Early Childhood Nutrition: What Children Need for Optimal Physical Development

Childhood obesity is growing in America and the leading cause is directly linked to the food our kids eat. Here are a few food facts for kids and what you need to know about each age group to make sure they’re getting the nutrition they need. 

Babies (ages 0-1 year)

For the first six months of their lives, babies live on milk. This can be breastmilk, formula, or a combination of the two. It provides every nutrient a baby needs. In some extreme cases, there might be a need for additional nutrients, but this should only be a concern if diagnosed by a pediatrician.

After six months, babies can start to process solid foods. This should be simplified foods that are easy to digest and process. Starting with infant cereal, strained fruits, vegetables, and pureed meats is perfect. During this period, look for foods that are enriched or fortified with iron and zinc.

When you start adding solid foods to your baby’s diet, there are two major things to which you need to pay attention. Be sure to watch the amount of fat in the food you feed your baby and the frequency of your baby’s meals. Overly fatty meals and snacks are just as unhealthy for a baby as they are for adults, if not more so. With limited motor skills, they don’t have the energy needed to burn the calories that are contained in fatty foods. 

It is also important to start healthy eating habits with a child. This means that although your child might be fussy or crying, food is not the only way to soothe them. It might seem easy to hand them a snack or a bottle because they are crying, but this can lead to over-feeding and can be the start of an unhealthy habit of equating food with comfort.

Toddlers and Preschoolers (ages 2-4)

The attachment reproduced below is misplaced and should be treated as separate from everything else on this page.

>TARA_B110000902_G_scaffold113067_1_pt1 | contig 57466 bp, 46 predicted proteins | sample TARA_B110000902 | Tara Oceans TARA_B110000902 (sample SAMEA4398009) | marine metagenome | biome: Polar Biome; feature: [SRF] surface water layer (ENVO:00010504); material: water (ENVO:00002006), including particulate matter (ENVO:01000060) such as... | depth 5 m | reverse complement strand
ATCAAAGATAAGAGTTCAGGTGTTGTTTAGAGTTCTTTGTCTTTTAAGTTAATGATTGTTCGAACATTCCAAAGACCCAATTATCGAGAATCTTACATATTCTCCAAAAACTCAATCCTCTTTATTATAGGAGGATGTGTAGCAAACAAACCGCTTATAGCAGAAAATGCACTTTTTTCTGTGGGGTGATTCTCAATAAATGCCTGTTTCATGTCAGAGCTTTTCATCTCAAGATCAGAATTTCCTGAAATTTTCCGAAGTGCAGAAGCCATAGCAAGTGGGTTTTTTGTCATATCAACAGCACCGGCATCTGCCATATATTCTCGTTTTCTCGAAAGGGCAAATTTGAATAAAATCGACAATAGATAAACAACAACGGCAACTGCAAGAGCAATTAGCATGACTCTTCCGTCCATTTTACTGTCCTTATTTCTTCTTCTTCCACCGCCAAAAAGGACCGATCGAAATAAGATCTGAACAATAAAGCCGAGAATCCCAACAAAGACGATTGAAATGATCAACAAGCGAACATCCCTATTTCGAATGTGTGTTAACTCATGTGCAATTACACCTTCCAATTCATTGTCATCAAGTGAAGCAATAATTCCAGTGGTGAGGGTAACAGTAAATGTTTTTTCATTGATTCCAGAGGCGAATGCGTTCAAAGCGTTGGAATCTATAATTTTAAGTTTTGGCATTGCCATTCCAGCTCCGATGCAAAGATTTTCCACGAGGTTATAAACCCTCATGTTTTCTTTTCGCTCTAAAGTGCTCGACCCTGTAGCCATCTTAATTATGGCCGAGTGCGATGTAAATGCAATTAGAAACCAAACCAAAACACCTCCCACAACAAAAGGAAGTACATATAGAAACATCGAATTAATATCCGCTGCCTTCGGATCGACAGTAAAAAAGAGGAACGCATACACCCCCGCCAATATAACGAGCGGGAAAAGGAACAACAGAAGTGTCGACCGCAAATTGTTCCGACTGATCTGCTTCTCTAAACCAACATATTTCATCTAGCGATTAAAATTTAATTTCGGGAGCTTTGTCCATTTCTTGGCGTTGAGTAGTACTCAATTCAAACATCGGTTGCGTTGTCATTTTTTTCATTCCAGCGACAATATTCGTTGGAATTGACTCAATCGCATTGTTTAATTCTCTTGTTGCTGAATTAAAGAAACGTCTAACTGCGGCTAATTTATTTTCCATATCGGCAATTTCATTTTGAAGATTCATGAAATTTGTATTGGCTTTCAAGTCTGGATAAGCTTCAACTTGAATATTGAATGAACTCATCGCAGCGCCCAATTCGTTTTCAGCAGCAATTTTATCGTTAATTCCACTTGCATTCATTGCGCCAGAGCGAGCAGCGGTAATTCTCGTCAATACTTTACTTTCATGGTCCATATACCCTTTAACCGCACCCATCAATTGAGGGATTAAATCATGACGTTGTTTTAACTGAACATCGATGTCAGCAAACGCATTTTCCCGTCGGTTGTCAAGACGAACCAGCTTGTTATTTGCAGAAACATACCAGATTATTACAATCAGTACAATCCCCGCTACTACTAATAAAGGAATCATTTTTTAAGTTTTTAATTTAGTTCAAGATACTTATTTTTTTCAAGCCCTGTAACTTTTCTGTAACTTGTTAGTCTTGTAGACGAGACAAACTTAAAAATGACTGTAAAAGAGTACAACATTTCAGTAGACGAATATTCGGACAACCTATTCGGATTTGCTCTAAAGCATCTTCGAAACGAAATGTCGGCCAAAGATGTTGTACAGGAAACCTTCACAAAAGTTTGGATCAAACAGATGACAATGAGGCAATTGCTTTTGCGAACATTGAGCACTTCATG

As kids start growing, their growth spurts and appetites grow with them. There will be days where they can’t get enough of their favorite food; they’ll eat it by the pound, and the next day, they’ll hate it. While this fluctuation in their appetite and diet is normal, this can be frustrating to deal with as a parent, especially when you’re trying to balance their nutrition. 

An important part of nutrition for preschoolers is calcium. Dairy products like milk and cheese are the best places to add calcium to your child’s diet. Adding cheese sticks for snacks and a cup of milk with dinner can be just enough for their calcium needs. If you have a kid that is milk allergic or lactose-intolerant, there are other options. Look for lactose-free milk, soy milk, or calcium-fortified orange juices as a milk replacement in their diet. 

Fiber is another important focus when it comes to your preschooler’s nutrition. With their picky appetites, they lean towards a starchy bland diet (noodles, rice, fries, etc.), but this can lead to constipation, and no one wants to deal with a toddler going through potty training who can’t poop. Fresh fruits and vegetables are great for both the fiber they provide as well as their vitamins and minerals.

Grade School (ages 5+)

At this age, protein is a priority as their muscles are developing, and it can sometimes be tricky to get enough protein in their diet. Protein requirements for children of this age is around 3-5 ounces every day. This can be found in seafood, lean meat, poultry, eggs, beans, peas, soy products, and unsalted nuts. 

Avoid Added Sugars

Parents should be on the lookout for added sugars. There are natural sugars in things like fruit and milk, but they do not pose the same risk as added sugars. 

Added sugars can include things like brown sugar, corn sweetener, corn syrup, honey, and others. These add extra calories to food without providing essential nutrients for childhood development and can lead to childhood diabetes and other health problems. Look for these added sugars in drinks like soda and sports drinks, dairy desserts like puddings, and even in some bread and other grain-based foods.

The best ways to reduce added sugar in your child’s diet is to reduce or even eliminate sugary drinks, serve more vegetables and fruits, pack snacks ahead of time to avoid unhealthy snacking, and to cook at home. When you cook at home, it allows you to pay closer attention to which ingredients are included in the food you cook and can make sure additional sweeteners aren’t added. This can be tough for some families because it takes time to cook at home, but it can be helpful for both you and your kids to eat more freshly prepared food.

Stay Healthy with SwimJim

Another important part of your kid’s health is not only what they eat, but how they exercise. Swimming is a lifelong skill that gives your kids the ability to get a full-body workout while also improving their cardiovascular health and flexibility. Contact SwimJim to learn more about a healthy lifestyle for your entire family.